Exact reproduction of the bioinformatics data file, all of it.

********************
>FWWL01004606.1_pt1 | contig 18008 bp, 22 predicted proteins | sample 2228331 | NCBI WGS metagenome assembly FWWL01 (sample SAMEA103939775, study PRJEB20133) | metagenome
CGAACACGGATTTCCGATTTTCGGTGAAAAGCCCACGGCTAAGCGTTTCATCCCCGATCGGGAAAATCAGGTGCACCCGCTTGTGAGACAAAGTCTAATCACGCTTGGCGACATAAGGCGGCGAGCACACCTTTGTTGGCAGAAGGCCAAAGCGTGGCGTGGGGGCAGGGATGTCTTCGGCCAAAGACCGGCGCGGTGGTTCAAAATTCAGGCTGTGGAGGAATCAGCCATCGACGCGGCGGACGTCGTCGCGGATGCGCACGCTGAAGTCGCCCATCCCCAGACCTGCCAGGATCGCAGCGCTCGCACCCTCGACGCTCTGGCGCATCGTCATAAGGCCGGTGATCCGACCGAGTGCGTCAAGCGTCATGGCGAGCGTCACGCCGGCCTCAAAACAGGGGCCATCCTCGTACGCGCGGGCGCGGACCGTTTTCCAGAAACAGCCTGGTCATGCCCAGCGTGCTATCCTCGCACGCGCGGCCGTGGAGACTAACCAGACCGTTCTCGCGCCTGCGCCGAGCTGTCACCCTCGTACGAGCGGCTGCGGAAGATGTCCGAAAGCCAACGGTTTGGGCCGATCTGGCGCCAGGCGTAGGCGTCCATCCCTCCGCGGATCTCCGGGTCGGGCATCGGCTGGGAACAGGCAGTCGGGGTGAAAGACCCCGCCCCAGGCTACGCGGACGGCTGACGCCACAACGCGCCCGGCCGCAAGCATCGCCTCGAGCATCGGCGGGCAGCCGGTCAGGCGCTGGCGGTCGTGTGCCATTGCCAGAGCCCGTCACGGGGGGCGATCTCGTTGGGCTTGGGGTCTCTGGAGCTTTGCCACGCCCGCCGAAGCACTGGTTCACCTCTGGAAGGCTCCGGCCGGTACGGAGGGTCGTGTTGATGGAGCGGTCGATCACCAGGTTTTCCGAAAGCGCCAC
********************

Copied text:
>FWWL01004606.1_pt1 | contig 18008 bp, 22 predicted proteins | sample 2228331 | NCBI WGS metagenome assembly FWWL01 (sample SAMEA103939775, study PRJEB20133) | metagenome
CGAACACGGATTTCCGATTTTCGGTGAAAAGCCCACGGCTAAGCGTTTCATCCCCGATCGGGAAAATCAGGTGCACCCGCTTGTGAGACAAAGTCTAATCACGCTTGGCGACATAAGGCGGCGAGCACACCTTTGTTGGCAGAAGGCCAAAGCGTGGCGTGGGGGCAGGGATGTCTTCGGCCAAAGACCGGCGCGGTGGTTCAAAATTCAGGCTGTGGAGGAATCAGCCATCGACGCGGCGGACGTCGTCGCGGATGCGCACGCTGAAGTCGCCCATCCCCAGACCTGCCAGGATCGCAGCGCTCGCACCCTCGACGCTCTGGCGCATCGTCATAAGGCCGGTGATCCGACCGAGTGCGTCAAGCGTCATGGCGAGCGTCACGCCGGCCTCAAAACAGGGGCCATCCTCGTACGCGCGGGCGCGGACCGTTTTCCAGAAACAGCCTGGTCATGCCCAGCGTGCTATCCTCGCACGCGCGGCCGTGGAGACTAACCAGACCGTTCTCGCGCCTGCGCCGAGCTGTCACCCTCGTACGAGCGGCTGCGGAAGATGTCCGAAAGCCAACGGTTTGGGCCGATCTGGCGCCAGGCGTAGGCGTCCATCCCTCCGCGGATCTCCGGGTCGGGCATCGGCTGGGAACAGGCAGTCGGGGTGAAAGACCCCGCCCCAGGCTACGCGGACGGCTGACGCCACAACGCGCCCGGCCGCAAGCATCGCCTCGAGCATCGGCGGGCAGCCGGTCAGGCGCTGGCGGTCGTGTGCCATTGCCAGAGCCCGTCACGGGGGGCGATCTCGTTGGGCTTGGGGTCTCTGGAGCTTTGCCACGCCCGCCGAAGCACTGGTTCACCTCTGGAAGGCTCCGGCCGGTACGGAGGGTCGTGTTGATGGAGCGGTCGATCACCAGGTTTTCCGAAAGCGCCAC